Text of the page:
We know they have the technology to track this. They can even differentiate between users who open multiple tabs vs users using back button. I've seen them put a notice in the SERPs under sites that I have bounced back from saying to effect "do you want to report/block this site?"

I've heard that this is a "noisy" signal. But I'm sure they use it in the extreme cases where they have enough data and that the rate is well out of the ordinary.

We started collecting data on users interacting with a page in any way. We knew whether they scrolled to the end of the article, clicked to other pages, click on ads, moved a map, played a video, etc. When users didn't do any of these things we assumed they used the back button. We found huge correlation between this metric and the rankings of the pages for their targeted keywords.

We also found huge correlation between the amount of content on the page and bounce back rate. When there was minimal content (just a product name, and a bunch of "be the first to...") the bounce back rate could be 90%. When we had a full complement of content (reviews, prices, places to buy, photos, videos, professional review links) the bounce back rate could be as low as 15%.

We concluded that either Google had a very sophisticated algorithm to measure the amount of content on a page, or that they were doing a very straightforward measure of bounce-back and using that heavily to rank web pages for queries.

atlrus




msg:4505876
 11:14 am on Oct 9, 2012 (gmt 0)

Assuming Google is being truthful when they say they don't use Analytics data to rank web pages


Assuming that gives google much more credit than they deserve. Google hasn't done anything from the goodness of their heart and Analytics is just another tool to make Google's life easier, not yours. Do you honestly believe that Google is sitting on piles and piles of this golden data and would not use it?!?

The most credit I can give them is to assume that Analytics may not affect your website's ranking directly, but they at the very least use the data to create "blueprints" of good vs bad websites.

On a funnier note:

Would it be okay if this was in a magazine? Does this site have excessive ads?


^^^ is this real life? :)

claaarky




msg:4505885
 11:42 am on Oct 9, 2012 (gmt 0)

I think there's two separate issues here:-
1) Panda
2) The main algo

I remember reading Matt Cutts' statement about Chrome data not being used in the main algo and thinking he didn't say anything about Panda.

The way I see it, Panda produces a site rating that ranges from -100% to +100% which is calculated based on the user metrics of your site compared to others in your niche. Sites can be promoted or demoted by it, depending on quality. So the main algo does it's normal thing and works out your standard ranking position (based on relevance, click through rate, bounce, etc.), then the Panda rating boosts or demotes your ranking by your site rating, pushing high quality sites up and poor quality sites down.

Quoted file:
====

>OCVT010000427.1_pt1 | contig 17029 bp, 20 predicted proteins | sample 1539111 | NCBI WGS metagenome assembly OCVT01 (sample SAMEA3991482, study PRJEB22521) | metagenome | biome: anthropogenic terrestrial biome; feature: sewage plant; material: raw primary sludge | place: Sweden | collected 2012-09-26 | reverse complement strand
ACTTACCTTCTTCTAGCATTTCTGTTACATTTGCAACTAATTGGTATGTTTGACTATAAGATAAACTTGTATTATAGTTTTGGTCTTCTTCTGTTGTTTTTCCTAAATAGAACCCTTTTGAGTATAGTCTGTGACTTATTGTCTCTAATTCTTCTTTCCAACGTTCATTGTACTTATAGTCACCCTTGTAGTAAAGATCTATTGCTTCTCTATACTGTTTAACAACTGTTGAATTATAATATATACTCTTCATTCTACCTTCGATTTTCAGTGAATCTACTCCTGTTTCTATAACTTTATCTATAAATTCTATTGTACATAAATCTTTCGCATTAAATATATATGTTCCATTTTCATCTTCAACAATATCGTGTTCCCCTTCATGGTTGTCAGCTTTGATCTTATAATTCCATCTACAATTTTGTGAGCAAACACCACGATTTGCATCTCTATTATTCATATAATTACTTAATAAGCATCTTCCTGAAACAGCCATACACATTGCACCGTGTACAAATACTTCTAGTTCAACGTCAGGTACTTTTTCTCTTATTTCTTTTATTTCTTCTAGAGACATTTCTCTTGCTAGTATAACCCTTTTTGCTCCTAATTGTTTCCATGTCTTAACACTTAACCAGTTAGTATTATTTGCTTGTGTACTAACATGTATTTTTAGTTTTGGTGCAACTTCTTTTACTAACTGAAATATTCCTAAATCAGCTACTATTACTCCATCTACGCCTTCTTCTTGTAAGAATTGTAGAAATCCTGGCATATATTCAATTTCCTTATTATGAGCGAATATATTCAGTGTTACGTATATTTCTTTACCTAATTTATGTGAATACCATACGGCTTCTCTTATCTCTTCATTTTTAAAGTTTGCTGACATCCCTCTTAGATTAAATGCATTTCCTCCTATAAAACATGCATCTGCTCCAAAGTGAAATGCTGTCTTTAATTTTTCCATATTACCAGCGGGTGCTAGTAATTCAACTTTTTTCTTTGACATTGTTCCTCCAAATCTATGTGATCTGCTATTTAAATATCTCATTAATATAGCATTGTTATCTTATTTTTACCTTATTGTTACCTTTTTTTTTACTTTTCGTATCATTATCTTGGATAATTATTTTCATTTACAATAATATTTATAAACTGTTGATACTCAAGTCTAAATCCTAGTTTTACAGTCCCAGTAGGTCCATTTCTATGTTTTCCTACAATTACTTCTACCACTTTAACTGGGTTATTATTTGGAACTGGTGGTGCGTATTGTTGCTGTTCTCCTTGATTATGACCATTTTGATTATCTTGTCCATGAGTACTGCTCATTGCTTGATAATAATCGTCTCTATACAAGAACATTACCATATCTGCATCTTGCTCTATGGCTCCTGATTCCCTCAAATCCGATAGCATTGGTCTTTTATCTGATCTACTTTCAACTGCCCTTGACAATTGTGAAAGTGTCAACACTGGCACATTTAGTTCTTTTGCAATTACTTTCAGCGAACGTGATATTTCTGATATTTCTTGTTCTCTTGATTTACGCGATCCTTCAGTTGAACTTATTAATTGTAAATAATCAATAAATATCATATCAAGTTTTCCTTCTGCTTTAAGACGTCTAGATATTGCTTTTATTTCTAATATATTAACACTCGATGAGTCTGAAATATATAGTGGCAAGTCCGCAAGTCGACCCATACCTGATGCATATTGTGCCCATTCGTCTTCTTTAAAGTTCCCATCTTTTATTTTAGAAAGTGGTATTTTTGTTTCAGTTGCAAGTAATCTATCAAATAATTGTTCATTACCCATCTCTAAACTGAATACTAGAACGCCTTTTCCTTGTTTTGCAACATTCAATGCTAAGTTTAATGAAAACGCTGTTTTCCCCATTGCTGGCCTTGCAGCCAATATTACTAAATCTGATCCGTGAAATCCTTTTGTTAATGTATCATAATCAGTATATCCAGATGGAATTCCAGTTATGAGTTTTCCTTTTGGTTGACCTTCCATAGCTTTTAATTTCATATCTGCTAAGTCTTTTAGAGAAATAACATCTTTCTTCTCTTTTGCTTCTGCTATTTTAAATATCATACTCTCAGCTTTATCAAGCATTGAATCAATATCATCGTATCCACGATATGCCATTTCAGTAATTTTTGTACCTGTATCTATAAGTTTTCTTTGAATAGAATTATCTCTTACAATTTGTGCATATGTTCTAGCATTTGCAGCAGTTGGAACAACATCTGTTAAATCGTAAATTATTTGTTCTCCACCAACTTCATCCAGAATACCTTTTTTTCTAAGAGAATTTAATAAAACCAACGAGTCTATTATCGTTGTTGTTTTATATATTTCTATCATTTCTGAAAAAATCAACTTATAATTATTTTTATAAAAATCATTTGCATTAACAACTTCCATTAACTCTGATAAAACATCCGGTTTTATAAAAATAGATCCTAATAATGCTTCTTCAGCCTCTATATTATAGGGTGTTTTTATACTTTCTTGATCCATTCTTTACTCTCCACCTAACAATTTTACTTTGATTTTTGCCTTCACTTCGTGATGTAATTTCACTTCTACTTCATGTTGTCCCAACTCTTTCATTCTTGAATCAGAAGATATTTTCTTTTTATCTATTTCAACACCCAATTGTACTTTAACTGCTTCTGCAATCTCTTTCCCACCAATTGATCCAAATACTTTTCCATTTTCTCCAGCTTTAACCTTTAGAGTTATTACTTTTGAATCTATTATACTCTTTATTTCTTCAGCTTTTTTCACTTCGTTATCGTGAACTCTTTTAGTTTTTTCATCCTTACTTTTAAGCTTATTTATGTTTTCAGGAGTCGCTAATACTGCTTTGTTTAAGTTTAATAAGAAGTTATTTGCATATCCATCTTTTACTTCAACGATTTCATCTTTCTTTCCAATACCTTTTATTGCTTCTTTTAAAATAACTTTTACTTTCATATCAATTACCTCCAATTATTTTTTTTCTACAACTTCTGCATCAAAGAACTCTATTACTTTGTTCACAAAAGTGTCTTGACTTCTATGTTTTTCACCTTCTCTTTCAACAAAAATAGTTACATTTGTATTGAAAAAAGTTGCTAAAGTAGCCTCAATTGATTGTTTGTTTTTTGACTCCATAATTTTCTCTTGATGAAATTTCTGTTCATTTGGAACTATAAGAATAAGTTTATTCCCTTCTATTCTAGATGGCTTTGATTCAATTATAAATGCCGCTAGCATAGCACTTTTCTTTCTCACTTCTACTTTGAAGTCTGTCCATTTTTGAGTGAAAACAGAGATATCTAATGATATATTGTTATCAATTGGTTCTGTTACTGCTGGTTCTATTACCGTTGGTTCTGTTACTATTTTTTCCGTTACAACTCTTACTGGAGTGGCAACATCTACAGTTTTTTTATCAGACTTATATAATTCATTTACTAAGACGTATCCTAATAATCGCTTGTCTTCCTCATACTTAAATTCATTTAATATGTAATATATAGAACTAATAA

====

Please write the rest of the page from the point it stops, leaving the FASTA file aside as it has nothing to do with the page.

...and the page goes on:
If that were the case, then Matt would be technically right in saying they don't use Chrome data in the main algo, but I suspect they do indirectly via Panda.

If not Chrome, then it will be something that tells them Exit Rate, Pageviews, probably time on page as a minimum. Exit Rate tells you so much about a page and a site overall that, when compared with other similar sites, it becomes a reliable indicator of which site people like most. It's THE 'human intuition' metric.

The other thing that points me back to the browser is Google's move into mobile. What if you need data from a browser for Panda and see more and more traffic moving to mobile devices where Safari is prominent. What if the number of Safari users went to 70%....where would your quality based ranking system be then?

It would be interesting to see MC's response if someone asked him whether Panda used Chrome data.

LostOne




msg:4505895
 12:13 pm on Oct 9, 2012 (gmt 0)

which is calculated based on the user metrics of your site compared to others in your niche


Hmmm. I wonder if this niche would also include an ecommerce site and an informational site(me) in the same industry?

Iíve been on both sides.

Ecommerce(2004-2008), same site that saw 7-8 page views per visitor.

Information, same site

(2002-2004) page views around 4.5
(Present) page views around 2.2

Incidentally my bounce rate is now at 75% but mentioned in previous threads, time on page is high.

claaarky




msg:4505911
 1:25 pm on Oct 9, 2012 (gmt 0)

LostOne, this is off topic slightly for this thread but I think it depends on what the the biggest players in your niche are doing. But in my niche nobody does information and ecommerce together unless the information pages encourage visitors to the ecommerce pages.

You have a high bounce rate which suggests you're not successfully driving visitors to your money pages. If those pages also receive a lot of Google traffic, they could be your problem.

jimbeetle




msg:4505963
 3:17 pm on Oct 9, 2012 (gmt 0)